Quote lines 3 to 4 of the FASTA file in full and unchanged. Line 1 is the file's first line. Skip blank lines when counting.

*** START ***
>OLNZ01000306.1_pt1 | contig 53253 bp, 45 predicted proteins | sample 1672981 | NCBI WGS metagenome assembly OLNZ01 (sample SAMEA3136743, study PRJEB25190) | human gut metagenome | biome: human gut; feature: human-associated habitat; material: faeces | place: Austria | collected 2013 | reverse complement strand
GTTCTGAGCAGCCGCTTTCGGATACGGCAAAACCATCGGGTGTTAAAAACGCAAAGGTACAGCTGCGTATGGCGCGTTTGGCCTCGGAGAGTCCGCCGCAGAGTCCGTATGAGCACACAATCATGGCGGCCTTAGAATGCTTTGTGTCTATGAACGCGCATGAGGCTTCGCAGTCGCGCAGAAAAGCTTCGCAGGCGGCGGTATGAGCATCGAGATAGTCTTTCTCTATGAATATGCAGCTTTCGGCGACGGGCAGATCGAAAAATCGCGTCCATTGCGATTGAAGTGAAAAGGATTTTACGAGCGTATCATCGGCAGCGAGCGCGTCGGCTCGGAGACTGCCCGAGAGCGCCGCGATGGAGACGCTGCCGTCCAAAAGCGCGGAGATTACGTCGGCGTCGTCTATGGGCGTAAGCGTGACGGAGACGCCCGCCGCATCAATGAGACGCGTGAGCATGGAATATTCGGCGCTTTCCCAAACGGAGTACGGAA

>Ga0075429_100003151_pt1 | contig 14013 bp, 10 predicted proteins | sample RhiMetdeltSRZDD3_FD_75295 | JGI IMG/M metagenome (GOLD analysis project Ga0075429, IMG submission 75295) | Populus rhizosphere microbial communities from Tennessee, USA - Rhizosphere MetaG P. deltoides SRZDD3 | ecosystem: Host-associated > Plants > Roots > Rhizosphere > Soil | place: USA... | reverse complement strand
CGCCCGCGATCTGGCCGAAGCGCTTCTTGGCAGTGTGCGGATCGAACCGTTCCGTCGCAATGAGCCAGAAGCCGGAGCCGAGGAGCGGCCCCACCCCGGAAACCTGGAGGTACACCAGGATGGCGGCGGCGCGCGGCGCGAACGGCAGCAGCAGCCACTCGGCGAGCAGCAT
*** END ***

>Ga0075429_100003151_pt1 | contig 14013 bp, 10 predicted proteins | sample RhiMetdeltSRZDD3_FD_75295 | JGI IMG/M metagenome (GOLD analysis project Ga0075429, IMG submission 75295) | Populus rhizosphere microbial communities from Tennessee, USA - Rhizosphere MetaG P. deltoides SRZDD3 | ecosystem: Host-associated > Plants > Roots > Rhizosphere > Soil | place: USA... | reverse complement strand
CGCCCGCGATCTGGCCGAAGCGCTTCTTGGCAGTGTGCGGATCGAACCGTTCCGTCGCAATGAGCCAGAAGCCGGAGCCGAGGAGCGGCCCCACCCCGGAAACCTGGAGGTACACCAGGATGGCGGCGGCGCGCGGCGCGAACGGCAGCAGCAGCCACTCGGCGAGCAGCAT